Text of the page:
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It is Tuesday morning, April 19. My sons are on spring break this week, so rather than school, they are instead spending their days at a nearby golf camp. Neither of them has demonstrated any great passion for the game, but that’s all right by me. This is so because I have seen the alternative:  the two of them sitting on the sofa, side by side, eating chips and fruit roll-ups, huddled fixedly over their little handheld electronic gaming devices as if they held all the secrets to the universe.

That simply won’t do. Kids need structure and physical activity. To allow otherwise would be a textbook example of bad parenting.

Even worse, it would mean they would be spending their days pretty much just like me.

For, you see, this is what writers do. We sit, or sprawl, with a laptop (our preferred electronic device of choice) close at hand and a faraway look in our eyes, trying desperately to conjure up words and thoughts and stories worth sharing. Pajamas are often involved, as well as large vats of industrial-strength coffee. Also present are outside sources of inspiration, such as other writers’ books, and magazines, and even the occasional J. Crew or Pottery Barn catalogue. Showers are optional. It is not an attractive sight.

But that all changes when we take a break from the actual work of writing and go out to promote our labors, whether it be at a bookstore, a trade show, or on a studio lot. Then, we suddenly transform ourselves into what the world at large would like to think a writer looks like. There should be a certain professorial air, yes, but also a bit of rakishness lurking at the edges.  Or, in the case of female writers, perhaps a kind of saucy (for urban types, a la Candace Bushnell) or earthy (rural, a la Anne Proulx) savoir faire.  Overall, there should be a heightened sense of knowing, and appreciating, life’s inner workings. We have seen behind the curtain, and we are now willing to share our wisdom and our witticisms with you.  (Cigarettes used to be, for some, an invaluable prop in this regard, imparting a world-weary chic in a single puff or flick of the wrist. More recently, I have found that having a large bottle of cult-brand tequila close at hand offers this same kind of shorthand authenticity.)

I will be taking my “rakish professor” act on the road next week, when I travel to New York (and New Jersey and Connecticut) for a full week of signings, readings, media chats, and book parties. This little mini-tour was largely instigated by a number of my big-hearted and persistent friends back in that part of the country, who read my book Golden State and liked it enough to open their lovely homes and their overflowing Rolodexes to help me spread the word about my work.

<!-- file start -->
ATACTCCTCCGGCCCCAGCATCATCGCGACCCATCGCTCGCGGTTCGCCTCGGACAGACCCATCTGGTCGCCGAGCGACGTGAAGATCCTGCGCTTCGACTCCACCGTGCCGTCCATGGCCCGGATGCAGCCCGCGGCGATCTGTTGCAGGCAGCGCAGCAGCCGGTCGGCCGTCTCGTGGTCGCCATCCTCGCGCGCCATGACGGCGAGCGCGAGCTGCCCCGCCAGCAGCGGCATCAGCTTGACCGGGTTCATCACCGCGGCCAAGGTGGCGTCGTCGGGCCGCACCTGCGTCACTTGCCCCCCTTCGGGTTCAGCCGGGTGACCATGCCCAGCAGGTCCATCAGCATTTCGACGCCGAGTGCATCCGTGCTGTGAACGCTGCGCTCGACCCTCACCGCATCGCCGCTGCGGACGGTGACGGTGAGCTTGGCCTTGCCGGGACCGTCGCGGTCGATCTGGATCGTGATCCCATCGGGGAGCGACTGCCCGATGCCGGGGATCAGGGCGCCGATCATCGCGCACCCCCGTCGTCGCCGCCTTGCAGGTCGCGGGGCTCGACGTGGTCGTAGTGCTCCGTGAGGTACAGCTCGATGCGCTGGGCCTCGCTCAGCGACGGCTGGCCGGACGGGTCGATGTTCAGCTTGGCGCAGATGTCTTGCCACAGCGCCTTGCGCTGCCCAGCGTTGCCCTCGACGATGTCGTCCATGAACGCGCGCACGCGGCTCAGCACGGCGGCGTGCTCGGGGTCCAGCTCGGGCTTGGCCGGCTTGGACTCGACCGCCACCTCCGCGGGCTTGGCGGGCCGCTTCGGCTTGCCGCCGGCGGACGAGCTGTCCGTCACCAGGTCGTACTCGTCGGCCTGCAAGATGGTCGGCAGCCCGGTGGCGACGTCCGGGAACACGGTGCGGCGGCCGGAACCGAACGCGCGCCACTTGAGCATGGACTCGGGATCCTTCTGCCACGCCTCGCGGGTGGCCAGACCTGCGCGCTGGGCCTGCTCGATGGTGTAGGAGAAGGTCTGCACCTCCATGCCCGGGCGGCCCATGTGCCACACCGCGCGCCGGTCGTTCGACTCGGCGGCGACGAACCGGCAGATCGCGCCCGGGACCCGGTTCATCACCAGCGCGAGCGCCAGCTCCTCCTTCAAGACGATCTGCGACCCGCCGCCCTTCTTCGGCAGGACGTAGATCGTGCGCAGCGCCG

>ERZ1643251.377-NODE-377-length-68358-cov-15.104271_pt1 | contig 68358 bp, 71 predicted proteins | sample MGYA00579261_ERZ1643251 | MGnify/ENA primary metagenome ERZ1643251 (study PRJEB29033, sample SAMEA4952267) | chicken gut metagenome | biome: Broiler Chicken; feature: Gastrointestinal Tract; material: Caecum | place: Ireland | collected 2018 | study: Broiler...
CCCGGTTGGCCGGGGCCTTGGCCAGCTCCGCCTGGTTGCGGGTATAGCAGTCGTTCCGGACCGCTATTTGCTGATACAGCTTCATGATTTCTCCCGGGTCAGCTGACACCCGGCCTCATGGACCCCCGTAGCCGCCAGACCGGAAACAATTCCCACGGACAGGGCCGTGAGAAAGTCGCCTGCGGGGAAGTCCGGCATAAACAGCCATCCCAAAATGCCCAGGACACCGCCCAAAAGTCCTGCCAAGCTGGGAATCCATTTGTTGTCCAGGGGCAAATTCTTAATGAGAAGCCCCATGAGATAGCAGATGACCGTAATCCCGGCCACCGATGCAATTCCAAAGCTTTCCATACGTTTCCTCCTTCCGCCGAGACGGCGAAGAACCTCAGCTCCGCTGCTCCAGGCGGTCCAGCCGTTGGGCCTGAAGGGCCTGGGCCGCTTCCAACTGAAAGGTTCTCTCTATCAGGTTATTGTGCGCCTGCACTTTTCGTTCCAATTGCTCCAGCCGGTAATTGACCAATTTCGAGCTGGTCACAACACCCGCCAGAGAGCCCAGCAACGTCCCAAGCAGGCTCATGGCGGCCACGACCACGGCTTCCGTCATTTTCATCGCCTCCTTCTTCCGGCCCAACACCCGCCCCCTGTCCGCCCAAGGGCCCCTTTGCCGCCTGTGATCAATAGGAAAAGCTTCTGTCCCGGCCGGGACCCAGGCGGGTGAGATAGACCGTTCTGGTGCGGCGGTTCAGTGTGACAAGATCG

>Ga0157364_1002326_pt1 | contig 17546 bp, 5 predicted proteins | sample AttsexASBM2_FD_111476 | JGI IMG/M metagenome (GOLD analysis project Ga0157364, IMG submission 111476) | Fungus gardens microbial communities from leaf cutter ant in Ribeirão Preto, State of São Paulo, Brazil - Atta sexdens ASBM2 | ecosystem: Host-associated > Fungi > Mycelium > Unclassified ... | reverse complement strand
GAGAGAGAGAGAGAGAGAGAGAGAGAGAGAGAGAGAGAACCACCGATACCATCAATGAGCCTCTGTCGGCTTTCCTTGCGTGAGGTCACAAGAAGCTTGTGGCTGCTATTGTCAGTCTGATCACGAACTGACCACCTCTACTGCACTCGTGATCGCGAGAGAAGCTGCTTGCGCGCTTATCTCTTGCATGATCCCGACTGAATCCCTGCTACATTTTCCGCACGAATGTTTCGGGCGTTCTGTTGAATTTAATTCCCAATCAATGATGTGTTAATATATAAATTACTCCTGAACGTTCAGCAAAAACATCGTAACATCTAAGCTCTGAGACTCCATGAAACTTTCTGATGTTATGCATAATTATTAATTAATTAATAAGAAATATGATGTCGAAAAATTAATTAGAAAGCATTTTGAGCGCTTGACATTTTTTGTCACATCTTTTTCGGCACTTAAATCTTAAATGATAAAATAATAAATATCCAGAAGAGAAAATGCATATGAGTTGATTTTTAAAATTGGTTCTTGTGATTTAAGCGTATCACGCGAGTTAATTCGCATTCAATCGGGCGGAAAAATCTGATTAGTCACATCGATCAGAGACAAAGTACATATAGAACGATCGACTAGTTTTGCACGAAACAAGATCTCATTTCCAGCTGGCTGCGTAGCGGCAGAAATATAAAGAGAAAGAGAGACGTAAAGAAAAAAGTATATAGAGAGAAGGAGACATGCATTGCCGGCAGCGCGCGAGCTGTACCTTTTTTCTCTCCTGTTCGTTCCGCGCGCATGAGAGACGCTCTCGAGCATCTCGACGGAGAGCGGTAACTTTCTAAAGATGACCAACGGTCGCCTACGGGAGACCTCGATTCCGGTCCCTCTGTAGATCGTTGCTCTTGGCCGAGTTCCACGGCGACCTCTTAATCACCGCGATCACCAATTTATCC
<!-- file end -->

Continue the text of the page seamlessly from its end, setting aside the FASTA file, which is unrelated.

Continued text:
Since I am still relatively new to this, the thought of mounting this kind of large-scale campaign daunts me. Up until now, I have operated more of a guerilla offensive, with isolated appearances and targeted PR salvos smattered here and there, often conducted via phone or e-mail from the comfort of my own home. The truth is, I am not particularly adept at large-crowd mingling, nor do I thrive being the center of attention. Can I keep up the proper façade for a full week, or will I crumble under the pressure? Only time will tell.

Fortunately, one of the characters from my book, Arnold Schwarzenegger, has and continues to provide for me a state-of-the-art demonstration of how to court publicity and convey the desired image.

Arnold has lived most of his adult life in the public eye, and while he has been famous for nearly forty years now, he has managed to transform the focus of that fame, and its accompanying image, multiple times. First as a world champion body builder, and then, in ascending chronological order, as: a charming, thickly-accented character actor (STAY HUNGRY); a full-blown action hero (CONAN, TERMINATOR); a surprisingly relatable comedy star (TWINS); a national fitness advocate and Kennedy-adjunct statesman; and, finally, as a duly elected two-term Governor of the great state of California.

But now, in his latest jaw-dropping incarnation, Arnold has truly outdone himself.  While most pundits deemed Arnold’s gubernatorial efforts to be middling at best, and his approval rating plummeted into the low 20s, Mr. Schwarzenegger recently announced plans to star in both a film and an animated television series for kids called The Governator. In this multi-platform entertainment juggernaut, Arnold will play a former California governor living in mansion-friendly Brentwood, CA, just like himself, who secretly fights crime and defends Truth, Justice, and The American Way as a costumed superhero called… wait for it… “The Governator!”  Talk about meta-fiction. Talk about revisionist history. Talk about big cojones. I’m sure it will be a huge success for him.

And hey, if he can get away with that, what’s wrong with me trying to project an extra dose of stylishly-rumpled jauntiness and joie de vivre? If Arnold can pretend he’s a superhero Governor, why can’t I act like I’m already an established, acclaimed author? Or even better: an acclaimed, best-selling author who also solves mysteries and retrieves stolen ancient artifacts during his spring break!! Yeah, that’s the ticket.  Perception is reality, right? That’s what the experts always say.

So, wish me luck. But if, by chance, things go awry and I show up at your door with my pajamas still on and an empty coffee mug in my hand, looking disheveled and out of sorts, just give me a refill and steer me back in the general direction of my sofa, okay?

– DP

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